the attempt made in January to reenforce it by means of the Star of the West. This standing menace at the gates of the chief harbor of South Carolina had been tolerated by the government and people of that state, and afterward by the Confederate authorities, in the abiding hope that it would be removed without compelling a collision of forces. Fort Pickens, on one side of the entrance to the harbor of Pensacola, was also occupied by a garrison of United States troops, while the two forts (Barrancas and McRee) on the other side were in possession of the Confederates. Communication by sea was not entirely precluded, however, in the case of Fort Pickens; the garrison had been strengthened, and a fleet of federal men-of-war was lying outside of the harbor. The condition of affairs at these forts—especially at Fort Sumter—was a subject of anxiety with the friends of peace, and the hope of settling by negotiation the questions involved in their occupation had been one of the most urgent
Georgia (Georgia, United States) (search for this): chapter 3.35
lanation of my desire that the commission, or at least a part of it, should reach Washington before the close of Buchanan's term, that I had received an intimation from him, through a distinguished Senator of one of the border states, Hunter of Virginia. that he would be happy to receive a commissioner or commissioners from the Confederate States, and would refer to the Senate any communication that might be made through such a commission. Crawford—now a judge of the Supreme Court of Georgia, and the only surviving member of the commission—in a manuscript account, which he has kindly furnished, of his recollections of events connected with it, says that, on arriving in Washington at the early hour of half-past 4 o'clock in the morning, he was surprised to see Pennsylvania Avenue, from the old National to Willard's Hotel, crowded with men hurrying, some toward the former, but most of the faces in the direction of the latter, where the new President [Mr. Lincoln, President-elect]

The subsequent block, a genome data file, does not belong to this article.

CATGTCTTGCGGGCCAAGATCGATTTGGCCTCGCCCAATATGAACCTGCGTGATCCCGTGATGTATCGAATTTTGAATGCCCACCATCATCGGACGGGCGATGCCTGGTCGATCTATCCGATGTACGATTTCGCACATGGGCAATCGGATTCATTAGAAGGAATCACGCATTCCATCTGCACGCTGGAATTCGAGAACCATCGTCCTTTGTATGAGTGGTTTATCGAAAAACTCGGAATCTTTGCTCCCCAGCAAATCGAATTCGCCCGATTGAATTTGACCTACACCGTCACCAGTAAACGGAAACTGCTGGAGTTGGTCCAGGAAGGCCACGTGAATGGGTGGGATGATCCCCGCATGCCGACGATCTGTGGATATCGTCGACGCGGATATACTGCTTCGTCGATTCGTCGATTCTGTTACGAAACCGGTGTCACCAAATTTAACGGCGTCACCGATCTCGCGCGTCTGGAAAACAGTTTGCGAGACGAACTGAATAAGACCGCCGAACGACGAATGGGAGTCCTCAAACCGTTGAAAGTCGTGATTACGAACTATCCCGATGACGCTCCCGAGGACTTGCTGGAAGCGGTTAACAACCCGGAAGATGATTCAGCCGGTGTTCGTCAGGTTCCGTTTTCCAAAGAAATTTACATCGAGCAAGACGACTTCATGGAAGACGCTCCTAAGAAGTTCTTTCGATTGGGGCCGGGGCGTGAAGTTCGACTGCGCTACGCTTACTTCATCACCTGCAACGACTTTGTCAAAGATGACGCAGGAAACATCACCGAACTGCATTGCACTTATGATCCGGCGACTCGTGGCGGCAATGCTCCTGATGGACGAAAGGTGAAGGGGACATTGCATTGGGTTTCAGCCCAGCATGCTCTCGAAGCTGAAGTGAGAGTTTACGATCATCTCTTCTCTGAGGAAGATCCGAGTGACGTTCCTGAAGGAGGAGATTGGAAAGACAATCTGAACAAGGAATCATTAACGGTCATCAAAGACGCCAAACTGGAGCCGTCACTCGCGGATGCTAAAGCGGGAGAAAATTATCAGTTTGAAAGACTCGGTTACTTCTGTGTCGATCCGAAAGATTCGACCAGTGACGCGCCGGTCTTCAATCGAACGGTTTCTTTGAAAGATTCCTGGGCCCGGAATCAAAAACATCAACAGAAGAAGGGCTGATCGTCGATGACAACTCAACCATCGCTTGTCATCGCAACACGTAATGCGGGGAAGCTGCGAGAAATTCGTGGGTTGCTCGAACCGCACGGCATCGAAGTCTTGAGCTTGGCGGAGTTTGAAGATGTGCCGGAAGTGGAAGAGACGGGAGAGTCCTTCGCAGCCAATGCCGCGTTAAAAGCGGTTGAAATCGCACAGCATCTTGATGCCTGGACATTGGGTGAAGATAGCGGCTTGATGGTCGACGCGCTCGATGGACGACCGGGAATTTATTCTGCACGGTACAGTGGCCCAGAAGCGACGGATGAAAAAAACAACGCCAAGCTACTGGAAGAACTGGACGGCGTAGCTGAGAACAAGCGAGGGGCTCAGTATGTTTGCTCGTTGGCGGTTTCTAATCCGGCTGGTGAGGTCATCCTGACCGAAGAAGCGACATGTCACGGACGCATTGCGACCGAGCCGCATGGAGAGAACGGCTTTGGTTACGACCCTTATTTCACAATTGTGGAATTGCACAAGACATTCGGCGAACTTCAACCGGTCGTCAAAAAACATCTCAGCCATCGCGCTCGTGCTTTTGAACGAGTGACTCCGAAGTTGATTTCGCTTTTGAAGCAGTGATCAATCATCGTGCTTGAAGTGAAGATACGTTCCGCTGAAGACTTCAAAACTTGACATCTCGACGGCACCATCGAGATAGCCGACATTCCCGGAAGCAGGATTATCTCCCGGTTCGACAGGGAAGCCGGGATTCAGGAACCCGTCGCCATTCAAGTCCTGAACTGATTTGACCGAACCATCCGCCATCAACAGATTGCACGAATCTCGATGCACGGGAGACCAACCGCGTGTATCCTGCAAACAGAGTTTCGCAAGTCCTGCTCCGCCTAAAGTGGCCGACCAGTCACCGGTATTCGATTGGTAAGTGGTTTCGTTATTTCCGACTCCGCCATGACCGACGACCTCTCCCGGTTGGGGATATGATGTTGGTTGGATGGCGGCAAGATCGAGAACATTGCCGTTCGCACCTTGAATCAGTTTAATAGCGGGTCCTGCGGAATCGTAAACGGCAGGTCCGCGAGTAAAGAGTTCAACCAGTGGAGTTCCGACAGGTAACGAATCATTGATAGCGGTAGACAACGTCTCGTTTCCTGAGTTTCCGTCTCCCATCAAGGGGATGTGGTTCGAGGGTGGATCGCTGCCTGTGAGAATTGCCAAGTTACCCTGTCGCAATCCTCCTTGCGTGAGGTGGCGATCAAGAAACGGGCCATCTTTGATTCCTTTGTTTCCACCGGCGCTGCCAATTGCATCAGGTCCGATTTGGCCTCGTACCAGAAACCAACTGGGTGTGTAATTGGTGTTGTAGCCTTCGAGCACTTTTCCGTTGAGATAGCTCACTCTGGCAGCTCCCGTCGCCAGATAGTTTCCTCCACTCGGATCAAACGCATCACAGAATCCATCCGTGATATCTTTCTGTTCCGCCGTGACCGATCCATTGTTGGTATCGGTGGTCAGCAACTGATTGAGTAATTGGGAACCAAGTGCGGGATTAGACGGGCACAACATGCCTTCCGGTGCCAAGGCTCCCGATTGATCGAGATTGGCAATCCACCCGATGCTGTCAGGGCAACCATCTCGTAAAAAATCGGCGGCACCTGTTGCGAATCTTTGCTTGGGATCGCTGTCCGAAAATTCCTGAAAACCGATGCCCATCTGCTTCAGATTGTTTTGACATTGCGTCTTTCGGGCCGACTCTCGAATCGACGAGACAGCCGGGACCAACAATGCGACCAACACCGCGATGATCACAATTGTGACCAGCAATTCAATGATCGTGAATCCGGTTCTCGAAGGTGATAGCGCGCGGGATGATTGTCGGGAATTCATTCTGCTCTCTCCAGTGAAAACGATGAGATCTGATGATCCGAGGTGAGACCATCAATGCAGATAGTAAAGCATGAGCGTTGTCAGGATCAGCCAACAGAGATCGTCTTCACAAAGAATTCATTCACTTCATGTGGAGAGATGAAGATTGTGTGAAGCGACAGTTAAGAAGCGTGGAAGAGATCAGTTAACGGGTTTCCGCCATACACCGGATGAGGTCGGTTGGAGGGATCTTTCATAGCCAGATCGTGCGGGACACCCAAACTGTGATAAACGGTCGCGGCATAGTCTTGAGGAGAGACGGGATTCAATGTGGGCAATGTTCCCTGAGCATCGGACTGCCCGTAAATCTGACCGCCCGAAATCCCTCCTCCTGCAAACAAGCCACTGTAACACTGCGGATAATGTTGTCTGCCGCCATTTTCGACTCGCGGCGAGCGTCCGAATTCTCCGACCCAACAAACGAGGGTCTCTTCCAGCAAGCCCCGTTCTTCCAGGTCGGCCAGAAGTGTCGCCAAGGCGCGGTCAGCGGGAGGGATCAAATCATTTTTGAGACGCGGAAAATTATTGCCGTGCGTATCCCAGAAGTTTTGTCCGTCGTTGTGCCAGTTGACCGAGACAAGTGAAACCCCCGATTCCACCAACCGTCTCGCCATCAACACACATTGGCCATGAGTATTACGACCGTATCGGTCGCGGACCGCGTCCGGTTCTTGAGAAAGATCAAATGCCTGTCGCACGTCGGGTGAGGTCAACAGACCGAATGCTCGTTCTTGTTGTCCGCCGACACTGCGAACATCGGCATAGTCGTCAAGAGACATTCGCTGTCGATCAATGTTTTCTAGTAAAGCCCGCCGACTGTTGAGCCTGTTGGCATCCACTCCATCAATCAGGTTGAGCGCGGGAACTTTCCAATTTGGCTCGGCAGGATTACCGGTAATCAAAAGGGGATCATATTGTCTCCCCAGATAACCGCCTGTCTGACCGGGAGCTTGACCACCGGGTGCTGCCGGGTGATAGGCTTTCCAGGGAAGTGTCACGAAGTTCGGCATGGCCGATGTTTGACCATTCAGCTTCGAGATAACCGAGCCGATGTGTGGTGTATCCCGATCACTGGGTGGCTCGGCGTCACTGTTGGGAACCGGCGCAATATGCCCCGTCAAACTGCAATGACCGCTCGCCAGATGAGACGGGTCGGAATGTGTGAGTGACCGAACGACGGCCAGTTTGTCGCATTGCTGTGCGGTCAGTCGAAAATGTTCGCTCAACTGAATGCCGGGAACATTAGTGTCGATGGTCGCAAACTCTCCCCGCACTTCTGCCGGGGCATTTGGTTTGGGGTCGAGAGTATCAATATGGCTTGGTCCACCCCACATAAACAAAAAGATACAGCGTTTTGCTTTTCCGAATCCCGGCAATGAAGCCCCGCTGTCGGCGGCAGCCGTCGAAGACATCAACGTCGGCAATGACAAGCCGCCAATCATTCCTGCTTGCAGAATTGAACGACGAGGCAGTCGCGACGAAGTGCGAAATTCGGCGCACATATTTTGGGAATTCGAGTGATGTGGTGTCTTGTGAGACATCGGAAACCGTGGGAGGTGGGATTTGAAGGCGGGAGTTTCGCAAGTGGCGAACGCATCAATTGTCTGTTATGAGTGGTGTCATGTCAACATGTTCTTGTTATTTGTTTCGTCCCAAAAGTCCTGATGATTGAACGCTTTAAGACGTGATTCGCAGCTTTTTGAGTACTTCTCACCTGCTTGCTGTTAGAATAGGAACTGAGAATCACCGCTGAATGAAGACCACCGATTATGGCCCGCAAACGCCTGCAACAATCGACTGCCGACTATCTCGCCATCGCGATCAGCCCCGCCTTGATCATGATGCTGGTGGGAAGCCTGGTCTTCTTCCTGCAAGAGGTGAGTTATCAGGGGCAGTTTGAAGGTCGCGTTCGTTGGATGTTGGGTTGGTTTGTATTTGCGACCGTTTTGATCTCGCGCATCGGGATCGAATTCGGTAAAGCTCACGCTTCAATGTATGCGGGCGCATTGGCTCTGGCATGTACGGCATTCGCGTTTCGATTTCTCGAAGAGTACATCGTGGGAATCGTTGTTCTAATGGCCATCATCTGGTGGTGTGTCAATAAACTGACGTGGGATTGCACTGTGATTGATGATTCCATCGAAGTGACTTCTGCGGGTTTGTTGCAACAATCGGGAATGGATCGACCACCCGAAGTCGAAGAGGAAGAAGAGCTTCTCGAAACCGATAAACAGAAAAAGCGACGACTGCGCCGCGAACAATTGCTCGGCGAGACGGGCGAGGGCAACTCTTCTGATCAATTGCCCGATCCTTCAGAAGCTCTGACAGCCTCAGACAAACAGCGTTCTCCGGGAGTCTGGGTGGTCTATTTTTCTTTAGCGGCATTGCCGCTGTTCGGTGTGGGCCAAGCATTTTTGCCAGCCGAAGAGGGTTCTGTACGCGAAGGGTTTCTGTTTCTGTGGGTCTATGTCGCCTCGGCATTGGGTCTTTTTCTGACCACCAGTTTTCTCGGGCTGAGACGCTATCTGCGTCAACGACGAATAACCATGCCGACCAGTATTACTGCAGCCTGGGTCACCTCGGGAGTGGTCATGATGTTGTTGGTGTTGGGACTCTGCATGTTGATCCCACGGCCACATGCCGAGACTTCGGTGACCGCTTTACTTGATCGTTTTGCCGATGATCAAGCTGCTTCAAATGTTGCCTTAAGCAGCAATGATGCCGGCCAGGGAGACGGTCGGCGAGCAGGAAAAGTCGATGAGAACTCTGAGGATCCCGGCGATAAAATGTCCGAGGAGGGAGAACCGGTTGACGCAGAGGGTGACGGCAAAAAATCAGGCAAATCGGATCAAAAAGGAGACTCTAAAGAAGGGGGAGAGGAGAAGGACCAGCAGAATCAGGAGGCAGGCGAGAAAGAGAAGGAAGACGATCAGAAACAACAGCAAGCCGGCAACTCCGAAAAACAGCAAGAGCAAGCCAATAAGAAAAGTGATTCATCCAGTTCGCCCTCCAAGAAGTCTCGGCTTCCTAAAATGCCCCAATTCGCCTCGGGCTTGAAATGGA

er to Seward of April 13, 1861 (see Appendix L), written a few days after the transaction, gives this date. In his letter to Colonel Munford, written more than twelve years afterward, he says Sunday, April 8th. The very next day (the 8th) the following official notification (without date or signature) was read to Governor Pickens of South Carolina, and General Beauregard, in Charleston, by Chew, an official of the State Department (Seward's) in Washington, who said—as did a Captain or Lieutenant Talbot, who accompanied him —that it was from the President of the United States, and delivered by him to Chew on the 6th—the day before Mr. Seward's assurance of faith fully kept. I am directed by the President of the United States to notify you to expect an attempt will be made to supply Fort Sumter with provisions only; and that, if such an attempt be not resisted, no effort to throw in men, arms, or ammunition, will be made, without further notice, or in case of an attack upon the for<